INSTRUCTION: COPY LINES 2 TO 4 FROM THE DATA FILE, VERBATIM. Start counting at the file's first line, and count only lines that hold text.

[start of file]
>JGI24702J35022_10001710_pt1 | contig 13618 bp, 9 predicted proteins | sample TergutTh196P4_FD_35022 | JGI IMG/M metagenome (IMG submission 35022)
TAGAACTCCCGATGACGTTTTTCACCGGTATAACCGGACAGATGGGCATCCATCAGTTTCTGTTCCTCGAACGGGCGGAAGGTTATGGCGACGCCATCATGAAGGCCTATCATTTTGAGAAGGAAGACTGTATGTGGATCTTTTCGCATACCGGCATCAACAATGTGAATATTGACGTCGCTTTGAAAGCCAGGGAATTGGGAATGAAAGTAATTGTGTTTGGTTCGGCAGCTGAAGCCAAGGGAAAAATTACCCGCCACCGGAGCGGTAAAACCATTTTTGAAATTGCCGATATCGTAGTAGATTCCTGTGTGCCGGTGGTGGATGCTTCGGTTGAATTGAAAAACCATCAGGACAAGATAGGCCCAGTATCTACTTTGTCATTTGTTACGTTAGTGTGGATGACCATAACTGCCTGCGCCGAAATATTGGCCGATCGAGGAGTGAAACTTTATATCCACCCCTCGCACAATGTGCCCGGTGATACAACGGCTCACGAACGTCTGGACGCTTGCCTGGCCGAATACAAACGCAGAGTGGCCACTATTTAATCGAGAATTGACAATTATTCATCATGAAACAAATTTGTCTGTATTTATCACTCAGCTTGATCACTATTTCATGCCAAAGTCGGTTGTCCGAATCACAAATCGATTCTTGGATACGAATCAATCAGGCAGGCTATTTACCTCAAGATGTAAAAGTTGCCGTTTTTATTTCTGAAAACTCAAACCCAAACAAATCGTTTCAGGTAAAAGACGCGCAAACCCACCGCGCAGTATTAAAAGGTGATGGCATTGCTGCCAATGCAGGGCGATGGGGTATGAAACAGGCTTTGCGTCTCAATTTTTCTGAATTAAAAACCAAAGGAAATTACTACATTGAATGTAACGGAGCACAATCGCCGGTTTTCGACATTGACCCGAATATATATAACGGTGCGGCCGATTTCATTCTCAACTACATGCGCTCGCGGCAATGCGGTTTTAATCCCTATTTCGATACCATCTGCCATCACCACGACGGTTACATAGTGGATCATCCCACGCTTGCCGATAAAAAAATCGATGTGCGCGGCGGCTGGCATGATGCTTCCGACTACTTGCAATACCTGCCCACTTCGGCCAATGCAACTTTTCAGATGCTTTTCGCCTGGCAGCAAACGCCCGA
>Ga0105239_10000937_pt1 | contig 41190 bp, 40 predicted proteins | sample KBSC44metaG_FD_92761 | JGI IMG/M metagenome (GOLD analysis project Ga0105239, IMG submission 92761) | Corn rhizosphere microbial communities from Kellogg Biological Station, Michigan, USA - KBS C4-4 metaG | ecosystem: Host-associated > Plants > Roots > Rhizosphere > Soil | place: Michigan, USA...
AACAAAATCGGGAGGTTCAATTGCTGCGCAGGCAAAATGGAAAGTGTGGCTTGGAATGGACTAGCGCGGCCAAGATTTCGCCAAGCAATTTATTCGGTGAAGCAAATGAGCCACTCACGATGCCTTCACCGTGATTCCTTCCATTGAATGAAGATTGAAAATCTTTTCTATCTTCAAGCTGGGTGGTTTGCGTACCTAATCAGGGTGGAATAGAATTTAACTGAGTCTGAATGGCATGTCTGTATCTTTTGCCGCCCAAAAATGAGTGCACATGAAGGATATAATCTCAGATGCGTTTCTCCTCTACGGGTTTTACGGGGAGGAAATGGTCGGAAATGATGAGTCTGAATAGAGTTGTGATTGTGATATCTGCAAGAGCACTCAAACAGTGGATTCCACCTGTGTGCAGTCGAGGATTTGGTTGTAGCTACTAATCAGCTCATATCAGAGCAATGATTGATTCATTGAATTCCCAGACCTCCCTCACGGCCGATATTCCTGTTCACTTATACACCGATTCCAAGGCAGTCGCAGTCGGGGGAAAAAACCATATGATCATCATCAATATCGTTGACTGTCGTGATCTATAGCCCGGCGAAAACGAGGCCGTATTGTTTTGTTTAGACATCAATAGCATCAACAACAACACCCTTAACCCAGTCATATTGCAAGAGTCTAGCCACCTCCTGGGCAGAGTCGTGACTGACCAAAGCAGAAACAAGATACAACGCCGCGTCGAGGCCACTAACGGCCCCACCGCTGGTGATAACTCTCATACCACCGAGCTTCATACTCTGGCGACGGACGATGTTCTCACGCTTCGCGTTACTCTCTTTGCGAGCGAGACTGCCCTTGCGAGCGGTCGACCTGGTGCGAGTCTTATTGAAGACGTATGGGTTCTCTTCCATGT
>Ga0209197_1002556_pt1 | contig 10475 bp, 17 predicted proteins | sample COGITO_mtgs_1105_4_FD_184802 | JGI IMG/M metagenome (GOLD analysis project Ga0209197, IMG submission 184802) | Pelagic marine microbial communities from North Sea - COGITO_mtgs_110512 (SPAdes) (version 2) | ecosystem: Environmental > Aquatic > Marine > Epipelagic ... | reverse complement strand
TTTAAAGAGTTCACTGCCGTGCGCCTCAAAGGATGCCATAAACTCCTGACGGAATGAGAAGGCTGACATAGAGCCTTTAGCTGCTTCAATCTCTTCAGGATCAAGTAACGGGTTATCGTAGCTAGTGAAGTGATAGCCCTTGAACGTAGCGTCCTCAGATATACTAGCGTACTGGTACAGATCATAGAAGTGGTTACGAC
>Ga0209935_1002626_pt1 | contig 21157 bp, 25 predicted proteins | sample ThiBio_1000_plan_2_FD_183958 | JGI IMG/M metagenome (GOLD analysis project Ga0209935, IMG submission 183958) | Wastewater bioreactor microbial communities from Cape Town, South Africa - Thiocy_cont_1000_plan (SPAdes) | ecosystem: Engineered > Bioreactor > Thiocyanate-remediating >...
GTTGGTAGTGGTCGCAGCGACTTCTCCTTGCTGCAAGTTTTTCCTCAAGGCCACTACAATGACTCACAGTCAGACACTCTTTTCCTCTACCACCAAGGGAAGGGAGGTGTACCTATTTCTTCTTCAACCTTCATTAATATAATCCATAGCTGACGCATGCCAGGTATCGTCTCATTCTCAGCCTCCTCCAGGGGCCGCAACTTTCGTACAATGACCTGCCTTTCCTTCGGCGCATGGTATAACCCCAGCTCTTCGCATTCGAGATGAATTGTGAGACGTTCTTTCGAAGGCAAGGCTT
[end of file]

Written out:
TAGAACTCCCGATGACGTTTTTCACCGGTATAACCGGACAGATGGGCATCCATCAGTTTCTGTTCCTCGAACGGGCGGAAGGTTATGGCGACGCCATCATGAAGGCCTATCATTTTGAGAAGGAAGACTGTATGTGGATCTTTTCGCATACCGGCATCAACAATGTGAATATTGACGTCGCTTTGAAAGCCAGGGAATTGGGAATGAAAGTAATTGTGTTTGGTTCGGCAGCTGAAGCCAAGGGAAAAATTACCCGCCACCGGAGCGGTAAAACCATTTTTGAAATTGCCGATATCGTAGTAGATTCCTGTGTGCCGGTGGTGGATGCTTCGGTTGAATTGAAAAACCATCAGGACAAGATAGGCCCAGTATCTACTTTGTCATTTGTTACGTTAGTGTGGATGACCATAACTGCCTGCGCCGAAATATTGGCCGATCGAGGAGTGAAACTTTATATCCACCCCTCGCACAATGTGCCCGGTGATACAACGGCTCACGAACGTCTGGACGCTTGCCTGGCCGAATACAAACGCAGAGTGGCCACTATTTAATCGAGAATTGACAATTATTCATCATGAAACAAATTTGTCTGTATTTATCACTCAGCTTGATCACTATTTCATGCCAAAGTCGGTTGTCCGAATCACAAATCGATTCTTGGATACGAATCAATCAGGCAGGCTATTTACCTCAAGATGTAAAAGTTGCCGTTTTTATTTCTGAAAACTCAAACCCAAACAAATCGTTTCAGGTAAAAGACGCGCAAACCCACCGCGCAGTATTAAAAGGTGATGGCATTGCTGCCAATGCAGGGCGATGGGGTATGAAACAGGCTTTGCGTCTCAATTTTTCTGAATTAAAAACCAAAGGAAATTACTACATTGAATGTAACGGAGCACAATCGCCGGTTTTCGACATTGACCCGAATATATATAACGGTGCGGCCGATTTCATTCTCAACTACATGCGCTCGCGGCAATGCGGTTTTAATCCCTATTTCGATACCATCTGCCATCACCACGACGGTTACATAGTGGATCATCCCACGCTTGCCGATAAAAAAATCGATGTGCGCGGCGGCTGGCATGATGCTTCCGACTACTTGCAATACCTGCCCACTTCGGCCAATGCAACTTTTCAGATGCTTTTCGCCTGGCAGCAAACGCCCGA
>Ga0105239_10000937_pt1 | contig 41190 bp, 40 predicted proteins | sample KBSC44metaG_FD_92761 | JGI IMG/M metagenome (GOLD analysis project Ga0105239, IMG submission 92761) | Corn rhizosphere microbial communities from Kellogg Biological Station, Michigan, USA - KBS C4-4 metaG | ecosystem: Host-associated > Plants > Roots > Rhizosphere > Soil | place: Michigan, USA...
AACAAAATCGGGAGGTTCAATTGCTGCGCAGGCAAAATGGAAAGTGTGGCTTGGAATGGACTAGCGCGGCCAAGATTTCGCCAAGCAATTTATTCGGTGAAGCAAATGAGCCACTCACGATGCCTTCACCGTGATTCCTTCCATTGAATGAAGATTGAAAATCTTTTCTATCTTCAAGCTGGGTGGTTTGCGTACCTAATCAGGGTGGAATAGAATTTAACTGAGTCTGAATGGCATGTCTGTATCTTTTGCCGCCCAAAAATGAGTGCACATGAAGGATATAATCTCAGATGCGTTTCTCCTCTACGGGTTTTACGGGGAGGAAATGGTCGGAAATGATGAGTCTGAATAGAGTTGTGATTGTGATATCTGCAAGAGCACTCAAACAGTGGATTCCACCTGTGTGCAGTCGAGGATTTGGTTGTAGCTACTAATCAGCTCATATCAGAGCAATGATTGATTCATTGAATTCCCAGACCTCCCTCACGGCCGATATTCCTGTTCACTTATACACCGATTCCAAGGCAGTCGCAGTCGGGGGAAAAAACCATATGATCATCATCAATATCGTTGACTGTCGTGATCTATAGCCCGGCGAAAACGAGGCCGTATTGTTTTGTTTAGACATCAATAGCATCAACAACAACACCCTTAACCCAGTCATATTGCAAGAGTCTAGCCACCTCCTGGGCAGAGTCGTGACTGACCAAAGCAGAAACAAGATACAACGCCGCGTCGAGGCCACTAACGGCCCCACCGCTGGTGATAACTCTCATACCACCGAGCTTCATACTCTGGCGACGGACGATGTTCTCACGCTTCGCGTTACTCTCTTTGCGAGCGAGACTGCCCTTGCGAGCGGTCGACCTGGTGCGAGTCTTATTGAAGACGTATGGGTTCTCTTCCATGT